Rudy was smart enough to quickly back off and minimize his damage. Some of the fiercer hunting dogs don't, and really get a faceful of spines. Porcupine quills are nothing to trifle with. The thick, hollow spines are retrorsely barbed, or beset with hooks that point backwards. This means the quills will slide into flesh with ease, but you'll have a painful time trying to pull them back out. A big porcupine might have 30,000 quills, so they've got a lot of armament to defend themselves with.
Porcupines are mild-mannered and have to be pushed hard before they deploy their quills. If an animal is dumb enough to invade one's space, the porky will try and lash it with its tail, and a strike will release a barrage of the easily detached spines. Amazingly, there are at least two species of predators that are adept at flipping and gutting porcupines, the fisher and wolverine.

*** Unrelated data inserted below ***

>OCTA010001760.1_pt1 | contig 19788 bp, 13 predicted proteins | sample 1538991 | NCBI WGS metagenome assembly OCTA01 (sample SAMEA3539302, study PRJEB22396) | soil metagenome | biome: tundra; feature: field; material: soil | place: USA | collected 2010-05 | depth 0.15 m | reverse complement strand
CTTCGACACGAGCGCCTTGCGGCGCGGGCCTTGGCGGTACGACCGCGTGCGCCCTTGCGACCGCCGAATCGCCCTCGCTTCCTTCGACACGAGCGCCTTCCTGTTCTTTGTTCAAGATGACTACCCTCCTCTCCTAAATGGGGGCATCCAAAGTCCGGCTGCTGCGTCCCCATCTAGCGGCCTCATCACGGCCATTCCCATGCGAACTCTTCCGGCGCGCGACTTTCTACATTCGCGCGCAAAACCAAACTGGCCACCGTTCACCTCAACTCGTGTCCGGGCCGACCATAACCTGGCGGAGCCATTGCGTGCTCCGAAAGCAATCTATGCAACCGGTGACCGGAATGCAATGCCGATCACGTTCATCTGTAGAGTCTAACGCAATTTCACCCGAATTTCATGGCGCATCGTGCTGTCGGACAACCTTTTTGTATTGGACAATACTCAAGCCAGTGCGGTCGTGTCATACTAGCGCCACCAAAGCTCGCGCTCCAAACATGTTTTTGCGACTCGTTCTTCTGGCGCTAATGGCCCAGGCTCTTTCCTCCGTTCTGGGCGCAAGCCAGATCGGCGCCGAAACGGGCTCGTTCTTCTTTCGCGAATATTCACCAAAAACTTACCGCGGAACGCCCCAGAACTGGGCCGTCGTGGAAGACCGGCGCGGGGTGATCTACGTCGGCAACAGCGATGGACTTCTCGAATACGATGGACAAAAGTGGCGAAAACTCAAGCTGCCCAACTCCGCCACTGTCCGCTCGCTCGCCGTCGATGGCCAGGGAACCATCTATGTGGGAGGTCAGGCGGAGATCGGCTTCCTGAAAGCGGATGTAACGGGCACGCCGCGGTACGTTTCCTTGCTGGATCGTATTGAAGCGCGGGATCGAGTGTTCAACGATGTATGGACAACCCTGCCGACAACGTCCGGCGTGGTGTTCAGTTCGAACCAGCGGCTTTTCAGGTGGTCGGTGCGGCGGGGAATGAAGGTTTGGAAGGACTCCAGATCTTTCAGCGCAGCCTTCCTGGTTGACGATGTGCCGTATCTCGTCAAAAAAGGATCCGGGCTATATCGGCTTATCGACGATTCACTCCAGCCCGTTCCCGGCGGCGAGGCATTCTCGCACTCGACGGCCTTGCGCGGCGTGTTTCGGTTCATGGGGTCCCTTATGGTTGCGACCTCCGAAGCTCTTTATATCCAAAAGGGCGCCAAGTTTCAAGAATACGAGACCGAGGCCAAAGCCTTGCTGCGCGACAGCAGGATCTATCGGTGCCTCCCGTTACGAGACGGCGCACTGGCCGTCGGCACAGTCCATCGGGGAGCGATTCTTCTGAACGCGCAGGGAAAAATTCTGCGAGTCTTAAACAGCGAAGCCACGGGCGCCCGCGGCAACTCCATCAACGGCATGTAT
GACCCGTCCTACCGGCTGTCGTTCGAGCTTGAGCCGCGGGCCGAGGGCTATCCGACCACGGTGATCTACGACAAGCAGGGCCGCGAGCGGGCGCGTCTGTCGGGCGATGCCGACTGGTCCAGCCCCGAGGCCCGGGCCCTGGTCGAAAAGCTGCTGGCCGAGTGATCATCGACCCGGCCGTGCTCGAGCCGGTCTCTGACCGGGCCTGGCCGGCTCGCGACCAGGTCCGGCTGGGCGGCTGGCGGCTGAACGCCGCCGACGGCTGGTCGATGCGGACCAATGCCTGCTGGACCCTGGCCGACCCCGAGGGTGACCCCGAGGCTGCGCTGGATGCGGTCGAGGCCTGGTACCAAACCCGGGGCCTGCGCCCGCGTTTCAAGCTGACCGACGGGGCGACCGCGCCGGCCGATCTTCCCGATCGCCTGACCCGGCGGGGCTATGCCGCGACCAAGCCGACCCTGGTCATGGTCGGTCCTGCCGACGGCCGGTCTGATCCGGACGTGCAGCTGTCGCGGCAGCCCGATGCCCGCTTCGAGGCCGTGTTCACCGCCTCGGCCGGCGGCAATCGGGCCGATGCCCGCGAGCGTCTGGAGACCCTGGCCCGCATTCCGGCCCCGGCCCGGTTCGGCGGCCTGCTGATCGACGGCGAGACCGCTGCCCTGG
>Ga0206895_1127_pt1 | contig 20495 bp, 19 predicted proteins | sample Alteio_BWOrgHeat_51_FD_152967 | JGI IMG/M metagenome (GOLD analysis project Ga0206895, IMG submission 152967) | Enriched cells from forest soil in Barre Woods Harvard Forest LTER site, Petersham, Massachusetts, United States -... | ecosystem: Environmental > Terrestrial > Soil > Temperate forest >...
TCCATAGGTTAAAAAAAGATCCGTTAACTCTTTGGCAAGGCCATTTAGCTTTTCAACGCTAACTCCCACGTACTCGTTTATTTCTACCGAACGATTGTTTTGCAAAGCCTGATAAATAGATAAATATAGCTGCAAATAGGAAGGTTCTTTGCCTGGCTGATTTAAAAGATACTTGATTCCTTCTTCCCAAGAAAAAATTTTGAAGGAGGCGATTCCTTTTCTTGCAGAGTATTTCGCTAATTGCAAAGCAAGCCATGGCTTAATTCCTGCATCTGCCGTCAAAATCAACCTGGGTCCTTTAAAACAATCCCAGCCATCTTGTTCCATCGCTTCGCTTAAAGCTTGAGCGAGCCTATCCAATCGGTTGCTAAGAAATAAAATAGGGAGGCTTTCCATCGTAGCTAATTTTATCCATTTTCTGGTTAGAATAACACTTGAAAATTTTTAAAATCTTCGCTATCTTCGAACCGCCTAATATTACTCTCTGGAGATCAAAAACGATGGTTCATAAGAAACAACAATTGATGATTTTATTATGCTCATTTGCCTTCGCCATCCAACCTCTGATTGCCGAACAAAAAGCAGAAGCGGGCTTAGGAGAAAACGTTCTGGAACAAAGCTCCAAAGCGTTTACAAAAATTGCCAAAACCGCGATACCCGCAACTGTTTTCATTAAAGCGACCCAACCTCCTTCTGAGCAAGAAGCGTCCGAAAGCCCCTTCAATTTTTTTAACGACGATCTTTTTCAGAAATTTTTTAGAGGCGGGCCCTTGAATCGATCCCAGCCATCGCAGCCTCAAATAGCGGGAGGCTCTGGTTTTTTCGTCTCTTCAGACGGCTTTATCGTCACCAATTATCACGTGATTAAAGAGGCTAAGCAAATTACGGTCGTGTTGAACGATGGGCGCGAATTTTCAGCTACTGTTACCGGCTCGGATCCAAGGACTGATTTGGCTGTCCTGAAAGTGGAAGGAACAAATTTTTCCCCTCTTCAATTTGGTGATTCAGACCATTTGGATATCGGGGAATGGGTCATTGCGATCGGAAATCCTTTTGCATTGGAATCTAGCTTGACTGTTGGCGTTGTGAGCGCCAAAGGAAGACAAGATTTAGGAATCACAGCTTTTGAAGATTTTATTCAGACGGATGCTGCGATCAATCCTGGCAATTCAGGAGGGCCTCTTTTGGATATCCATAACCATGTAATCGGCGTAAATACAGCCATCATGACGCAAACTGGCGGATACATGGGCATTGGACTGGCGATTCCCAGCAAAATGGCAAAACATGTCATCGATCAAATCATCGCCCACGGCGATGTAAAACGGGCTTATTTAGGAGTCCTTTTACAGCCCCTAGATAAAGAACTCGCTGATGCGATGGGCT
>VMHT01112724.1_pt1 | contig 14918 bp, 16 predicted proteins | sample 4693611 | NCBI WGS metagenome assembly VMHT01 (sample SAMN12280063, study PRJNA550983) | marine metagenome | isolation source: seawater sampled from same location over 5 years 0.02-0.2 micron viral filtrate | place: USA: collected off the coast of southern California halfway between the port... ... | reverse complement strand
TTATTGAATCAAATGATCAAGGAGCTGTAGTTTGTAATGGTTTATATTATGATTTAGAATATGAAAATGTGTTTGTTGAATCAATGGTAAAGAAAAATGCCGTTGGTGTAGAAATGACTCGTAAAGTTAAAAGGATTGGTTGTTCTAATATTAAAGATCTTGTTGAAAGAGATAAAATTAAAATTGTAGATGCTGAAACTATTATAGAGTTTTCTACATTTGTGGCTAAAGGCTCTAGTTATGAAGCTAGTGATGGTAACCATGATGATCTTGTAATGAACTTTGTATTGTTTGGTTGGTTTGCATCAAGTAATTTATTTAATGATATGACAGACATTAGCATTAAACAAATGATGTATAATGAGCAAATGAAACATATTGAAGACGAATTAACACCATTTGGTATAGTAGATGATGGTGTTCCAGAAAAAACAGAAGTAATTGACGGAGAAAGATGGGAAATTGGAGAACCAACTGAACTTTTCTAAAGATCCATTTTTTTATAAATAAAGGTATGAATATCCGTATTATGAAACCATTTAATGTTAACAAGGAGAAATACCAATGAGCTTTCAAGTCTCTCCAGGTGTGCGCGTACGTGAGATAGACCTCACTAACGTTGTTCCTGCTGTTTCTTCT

The other problem with looking inside the den is that jumbo pile of scat. You'd essentially have to be laying in it on your back, and while I'll go to great lengths for you, the reader, I won't go that far. So, I turned my camera's flash on, and stuck the trusty old Panasonic right into the tree, pointed upward, and pulled the trigger. The result, as seen above, is a like a virtual colonoscopy of the den tree. As you can see, the hollowed out trunk extends up for some distance, but in reviewing the photos on my camera's view finder in the field, we could see no evidence of the porcupine.